The ballot initiative process, infamous for being dominated by controversial measures, special-interest funded projects, and the occasional jot of policy wisdom, looks to be set for a truly explosive set of options this November.
CAIVN contributor and independent blogger Bob Morris wrote that as many as 29 measures could be on the November ballot, a high number to begin with, and a buffet of options whose outcome for the California political system is anything but certain.
Some compete with each other while others attempt to kill previous propositions. Some seem utterly obscure or appear to be favoring one thing while actually opposing it. Beware of hidden ulterior motives. Check who is behind an initiative. Stealth funding abounds. Those with deep pockets like corporate interests have a far better chance of getting propositions on the ballot than the little guy the system was supposed to enable.
Stealth funding does indeed abound, though contra Morris, this need not necessarily imply that corporate interests are dominating the scene – however, it does give the reader a good sign of what the political powers-that-be in California view as the crucial issues of the day.
The pattern that emerges from the ballot measures already approved thus for June far is fairly clear, but this could be complicated severely by election, and certainly there will be more complications by November, given that 83 measures are currently in circulation, of which any could qualify. Still, a cursory look at the ballot measures being considered is appropriate.
With respect to the June ballot, there seems to be no doubt that the issue on every voter’s mind is the process by which elections are held in California. Given the probability of a highly contentious election in America come November, and in California especially, the election reforms proposed in June will almost certainly be seen by all actors as potential game-changers, and will be treated as such in the campaign process.
As such, readers should expect major opposition from the two parties on one of the main measures, and from at least one of them on the other. It goes without saying that the major issue of the June election – the so-called Top Two Open Primary – will be decided in a battle of prevailing voter sentiment versus campaign cash. Both major parties are on record opposing it, even though individual politicians (such as Governor Schwarzenegger and Senator Maldonado) have come out in favor.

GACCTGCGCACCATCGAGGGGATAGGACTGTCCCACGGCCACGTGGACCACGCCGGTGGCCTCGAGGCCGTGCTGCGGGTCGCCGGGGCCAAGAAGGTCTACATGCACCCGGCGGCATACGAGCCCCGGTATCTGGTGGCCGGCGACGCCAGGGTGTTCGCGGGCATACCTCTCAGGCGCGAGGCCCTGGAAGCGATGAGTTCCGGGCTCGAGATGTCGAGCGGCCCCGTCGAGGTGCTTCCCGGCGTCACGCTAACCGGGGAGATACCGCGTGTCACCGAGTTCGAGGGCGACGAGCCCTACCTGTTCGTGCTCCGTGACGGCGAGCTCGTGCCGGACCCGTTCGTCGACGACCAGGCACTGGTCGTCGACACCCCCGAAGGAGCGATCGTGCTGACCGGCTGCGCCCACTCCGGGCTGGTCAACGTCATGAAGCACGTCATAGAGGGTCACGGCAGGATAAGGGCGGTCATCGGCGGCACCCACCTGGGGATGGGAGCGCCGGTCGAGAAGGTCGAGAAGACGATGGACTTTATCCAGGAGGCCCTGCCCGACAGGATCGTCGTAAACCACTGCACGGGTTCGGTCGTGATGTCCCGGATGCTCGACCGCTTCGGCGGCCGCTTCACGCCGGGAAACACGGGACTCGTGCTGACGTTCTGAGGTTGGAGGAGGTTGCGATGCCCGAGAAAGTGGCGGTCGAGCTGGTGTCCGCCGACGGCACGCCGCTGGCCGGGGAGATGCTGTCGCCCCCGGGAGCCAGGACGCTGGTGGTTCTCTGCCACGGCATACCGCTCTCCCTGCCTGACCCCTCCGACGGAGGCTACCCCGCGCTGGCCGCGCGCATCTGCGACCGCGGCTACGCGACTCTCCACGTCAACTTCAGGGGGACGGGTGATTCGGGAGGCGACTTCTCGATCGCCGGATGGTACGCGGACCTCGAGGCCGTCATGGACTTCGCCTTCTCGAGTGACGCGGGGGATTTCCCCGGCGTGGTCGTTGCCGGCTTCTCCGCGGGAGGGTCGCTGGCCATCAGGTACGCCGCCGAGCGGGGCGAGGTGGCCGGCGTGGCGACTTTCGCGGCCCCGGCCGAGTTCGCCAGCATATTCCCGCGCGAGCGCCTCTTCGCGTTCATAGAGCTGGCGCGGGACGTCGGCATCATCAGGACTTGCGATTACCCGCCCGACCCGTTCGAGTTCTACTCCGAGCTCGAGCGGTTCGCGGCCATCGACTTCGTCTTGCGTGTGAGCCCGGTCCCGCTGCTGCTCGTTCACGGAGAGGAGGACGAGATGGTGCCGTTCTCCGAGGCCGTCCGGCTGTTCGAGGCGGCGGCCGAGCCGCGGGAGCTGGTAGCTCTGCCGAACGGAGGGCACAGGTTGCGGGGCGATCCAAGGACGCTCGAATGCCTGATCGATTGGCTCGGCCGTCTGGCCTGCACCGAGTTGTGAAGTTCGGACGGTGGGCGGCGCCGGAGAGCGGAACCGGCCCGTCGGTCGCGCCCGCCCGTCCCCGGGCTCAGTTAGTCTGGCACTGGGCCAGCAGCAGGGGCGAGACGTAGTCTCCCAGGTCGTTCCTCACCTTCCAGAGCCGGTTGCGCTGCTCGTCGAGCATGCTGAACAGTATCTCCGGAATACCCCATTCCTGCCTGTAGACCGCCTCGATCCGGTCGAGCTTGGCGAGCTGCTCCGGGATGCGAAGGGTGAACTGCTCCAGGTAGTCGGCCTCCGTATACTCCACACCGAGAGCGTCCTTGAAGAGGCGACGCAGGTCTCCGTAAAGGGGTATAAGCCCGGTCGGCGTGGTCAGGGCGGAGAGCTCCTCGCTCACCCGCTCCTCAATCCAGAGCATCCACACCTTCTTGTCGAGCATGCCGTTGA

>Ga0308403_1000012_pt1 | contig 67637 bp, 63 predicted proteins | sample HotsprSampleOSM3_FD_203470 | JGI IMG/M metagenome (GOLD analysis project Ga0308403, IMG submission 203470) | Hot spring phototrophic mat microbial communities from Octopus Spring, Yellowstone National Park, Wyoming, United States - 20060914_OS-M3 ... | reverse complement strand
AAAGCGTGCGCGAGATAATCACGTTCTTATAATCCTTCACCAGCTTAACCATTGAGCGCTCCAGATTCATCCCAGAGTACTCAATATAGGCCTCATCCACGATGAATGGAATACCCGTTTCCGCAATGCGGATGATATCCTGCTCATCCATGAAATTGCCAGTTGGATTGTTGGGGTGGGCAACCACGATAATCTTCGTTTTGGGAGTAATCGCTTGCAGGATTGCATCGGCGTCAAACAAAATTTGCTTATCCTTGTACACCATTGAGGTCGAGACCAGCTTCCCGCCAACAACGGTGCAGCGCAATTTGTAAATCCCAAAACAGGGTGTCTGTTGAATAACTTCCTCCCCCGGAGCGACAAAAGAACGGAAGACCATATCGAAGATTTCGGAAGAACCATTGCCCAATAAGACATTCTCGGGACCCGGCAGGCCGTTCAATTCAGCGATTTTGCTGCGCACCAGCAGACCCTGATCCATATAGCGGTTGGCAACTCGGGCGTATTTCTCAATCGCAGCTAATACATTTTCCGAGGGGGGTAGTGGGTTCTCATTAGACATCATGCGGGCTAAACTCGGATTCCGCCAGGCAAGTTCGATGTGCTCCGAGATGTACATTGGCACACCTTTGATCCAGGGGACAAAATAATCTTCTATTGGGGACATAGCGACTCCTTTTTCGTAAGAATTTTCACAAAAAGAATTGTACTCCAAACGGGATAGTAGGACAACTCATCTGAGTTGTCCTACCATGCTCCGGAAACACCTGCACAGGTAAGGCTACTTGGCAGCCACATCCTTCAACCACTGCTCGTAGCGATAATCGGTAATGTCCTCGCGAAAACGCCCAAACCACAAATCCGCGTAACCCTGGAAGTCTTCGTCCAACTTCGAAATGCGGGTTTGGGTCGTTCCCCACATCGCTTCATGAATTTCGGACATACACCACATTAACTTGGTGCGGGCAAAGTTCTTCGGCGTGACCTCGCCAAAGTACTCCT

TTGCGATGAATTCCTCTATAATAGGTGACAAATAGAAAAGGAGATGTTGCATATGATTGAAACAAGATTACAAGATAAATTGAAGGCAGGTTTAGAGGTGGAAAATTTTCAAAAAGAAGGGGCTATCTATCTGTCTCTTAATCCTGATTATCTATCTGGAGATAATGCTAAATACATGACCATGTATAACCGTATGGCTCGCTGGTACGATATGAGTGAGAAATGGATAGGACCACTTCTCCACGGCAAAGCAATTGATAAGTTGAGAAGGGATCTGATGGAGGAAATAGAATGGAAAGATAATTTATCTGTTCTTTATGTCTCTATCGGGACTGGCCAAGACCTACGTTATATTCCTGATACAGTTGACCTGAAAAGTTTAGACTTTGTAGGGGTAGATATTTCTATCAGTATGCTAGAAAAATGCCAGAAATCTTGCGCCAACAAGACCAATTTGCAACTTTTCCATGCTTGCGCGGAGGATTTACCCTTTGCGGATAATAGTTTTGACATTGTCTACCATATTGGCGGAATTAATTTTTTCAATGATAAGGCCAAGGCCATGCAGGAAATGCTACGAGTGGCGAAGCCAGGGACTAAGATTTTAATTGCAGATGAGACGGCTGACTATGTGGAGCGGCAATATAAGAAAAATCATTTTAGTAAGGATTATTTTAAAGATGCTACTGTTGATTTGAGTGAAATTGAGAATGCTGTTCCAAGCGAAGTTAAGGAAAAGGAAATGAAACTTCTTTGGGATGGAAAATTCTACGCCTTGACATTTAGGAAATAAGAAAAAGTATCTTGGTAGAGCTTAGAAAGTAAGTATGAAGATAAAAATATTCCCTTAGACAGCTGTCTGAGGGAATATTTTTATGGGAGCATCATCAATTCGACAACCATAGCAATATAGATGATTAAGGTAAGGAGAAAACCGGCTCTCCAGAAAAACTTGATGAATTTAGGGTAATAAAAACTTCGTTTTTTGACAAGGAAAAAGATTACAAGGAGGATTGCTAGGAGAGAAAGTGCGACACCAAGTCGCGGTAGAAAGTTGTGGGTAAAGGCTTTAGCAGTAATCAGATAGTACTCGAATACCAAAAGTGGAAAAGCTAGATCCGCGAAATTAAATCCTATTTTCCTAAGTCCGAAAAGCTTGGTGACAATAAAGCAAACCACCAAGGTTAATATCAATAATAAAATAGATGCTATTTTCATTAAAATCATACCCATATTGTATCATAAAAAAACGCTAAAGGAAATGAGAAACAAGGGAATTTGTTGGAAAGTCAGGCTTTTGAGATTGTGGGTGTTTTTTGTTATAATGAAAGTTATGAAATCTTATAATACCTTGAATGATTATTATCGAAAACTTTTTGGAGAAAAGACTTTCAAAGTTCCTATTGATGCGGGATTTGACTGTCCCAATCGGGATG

Polls show extraordinary popular support prior to the election, but given the abysmally low turnout which state special elections usually enjoy, this is not necessarily a guarantee of electoral success, especially when you consider that hyper-partisans are more likely to vote.
Moreover, support may ebb, depending on how effectively the two parties can propagandize against the primary. Supporters thus should be prepared to aggressively make the case, just as opponents should be ready to do the same, though the opponents may be more assured of exposure, given the deep pockets on their side.
There is, however, another election-related ballot measure which is likely to get attention, and that is the Public Funding of Elections provision (Prop 15) – a bill which charges registered lobbyists for the purpose of providing public funding for politicians. This measure, while less innately controversial than the “Top Two” system, will probably draw fair amounts of GOP opposition, as well as skepticism from those Democrats with an incentive to keep their opponents defunded.
If it passes, the measure will have wildly unpredictable effects on the political system, as it will make citizen-politicians more viable, and may decrease some of the power which incumbency can secure.
Either way, this year looks to be a fascinating election year.
* Editor's note: Please visit our Election Center to learn more about the upcoming ballot measures and participate in our online voting system